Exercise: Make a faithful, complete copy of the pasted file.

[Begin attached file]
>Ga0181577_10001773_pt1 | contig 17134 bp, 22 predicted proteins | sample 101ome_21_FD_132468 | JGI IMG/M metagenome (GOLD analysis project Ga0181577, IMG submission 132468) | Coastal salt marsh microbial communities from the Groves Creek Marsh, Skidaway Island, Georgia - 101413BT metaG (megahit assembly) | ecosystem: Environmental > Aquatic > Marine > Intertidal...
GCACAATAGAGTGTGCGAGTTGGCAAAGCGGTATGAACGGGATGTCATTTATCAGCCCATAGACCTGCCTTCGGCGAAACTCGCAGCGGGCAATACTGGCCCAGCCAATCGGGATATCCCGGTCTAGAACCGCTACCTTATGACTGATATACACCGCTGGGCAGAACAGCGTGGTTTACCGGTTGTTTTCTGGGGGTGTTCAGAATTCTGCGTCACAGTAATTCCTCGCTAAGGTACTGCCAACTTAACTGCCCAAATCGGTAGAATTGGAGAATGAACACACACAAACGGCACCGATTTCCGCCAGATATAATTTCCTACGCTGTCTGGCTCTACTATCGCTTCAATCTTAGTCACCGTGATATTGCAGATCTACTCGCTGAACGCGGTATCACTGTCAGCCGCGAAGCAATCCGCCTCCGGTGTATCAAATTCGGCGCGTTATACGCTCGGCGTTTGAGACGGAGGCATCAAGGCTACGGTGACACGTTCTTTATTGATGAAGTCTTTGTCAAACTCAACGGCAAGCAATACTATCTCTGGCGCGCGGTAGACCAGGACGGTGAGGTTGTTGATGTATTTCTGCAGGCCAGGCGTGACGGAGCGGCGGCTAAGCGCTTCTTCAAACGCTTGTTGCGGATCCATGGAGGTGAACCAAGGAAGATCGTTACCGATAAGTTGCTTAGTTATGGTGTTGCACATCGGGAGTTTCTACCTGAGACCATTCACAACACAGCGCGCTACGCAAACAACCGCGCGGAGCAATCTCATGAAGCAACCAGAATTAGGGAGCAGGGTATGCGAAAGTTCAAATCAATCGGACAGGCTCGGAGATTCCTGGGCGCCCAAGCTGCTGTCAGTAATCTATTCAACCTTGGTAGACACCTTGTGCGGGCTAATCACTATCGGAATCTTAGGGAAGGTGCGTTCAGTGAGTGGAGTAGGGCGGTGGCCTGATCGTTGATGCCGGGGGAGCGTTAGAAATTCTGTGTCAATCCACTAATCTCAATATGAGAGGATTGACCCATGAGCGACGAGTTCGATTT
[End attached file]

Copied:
>Ga0181577_10001773_pt1 | contig 17134 bp, 22 predicted proteins | sample 101ome_21_FD_132468 | JGI IMG/M metagenome (GOLD analysis project Ga0181577, IMG submission 132468) | Coastal salt marsh microbial communities from the Groves Creek Marsh, Skidaway Island, Georgia - 101413BT metaG (megahit assembly) | ecosystem: Environmental > Aquatic > Marine > Intertidal...
GCACAATAGAGTGTGCGAGTTGGCAAAGCGGTATGAACGGGATGTCATTTATCAGCCCATAGACCTGCCTTCGGCGAAACTCGCAGCGGGCAATACTGGCCCAGCCAATCGGGATATCCCGGTCTAGAACCGCTACCTTATGACTGATATACACCGCTGGGCAGAACAGCGTGGTTTACCGGTTGTTTTCTGGGGGTGTTCAGAATTCTGCGTCACAGTAATTCCTCGCTAAGGTACTGCCAACTTAACTGCCCAAATCGGTAGAATTGGAGAATGAACACACACAAACGGCACCGATTTCCGCCAGATATAATTTCCTACGCTGTCTGGCTCTACTATCGCTTCAATCTTAGTCACCGTGATATTGCAGATCTACTCGCTGAACGCGGTATCACTGTCAGCCGCGAAGCAATCCGCCTCCGGTGTATCAAATTCGGCGCGTTATACGCTCGGCGTTTGAGACGGAGGCATCAAGGCTACGGTGACACGTTCTTTATTGATGAAGTCTTTGTCAAACTCAACGGCAAGCAATACTATCTCTGGCGCGCGGTAGACCAGGACGGTGAGGTTGTTGATGTATTTCTGCAGGCCAGGCGTGACGGAGCGGCGGCTAAGCGCTTCTTCAAACGCTTGTTGCGGATCCATGGAGGTGAACCAAGGAAGATCGTTACCGATAAGTTGCTTAGTTATGGTGTTGCACATCGGGAGTTTCTACCTGAGACCATTCACAACACAGCGCGCTACGCAAACAACCGCGCGGAGCAATCTCATGAAGCAACCAGAATTAGGGAGCAGGGTATGCGAAAGTTCAAATCAATCGGACAGGCTCGGAGATTCCTGGGCGCCCAAGCTGCTGTCAGTAATCTATTCAACCTTGGTAGACACCTTGTGCGGGCTAATCACTATCGGAATCTTAGGGAAGGTGCGTTCAGTGAGTGGAGTAGGGCGGTGGCCTGATCGTTGATGCCGGGGGAGCGTTAGAAATTCTGTGTCAATCCACTAATCTCAATATGAGAGGATTGACCCATGAGCGACGAGTTCGATTT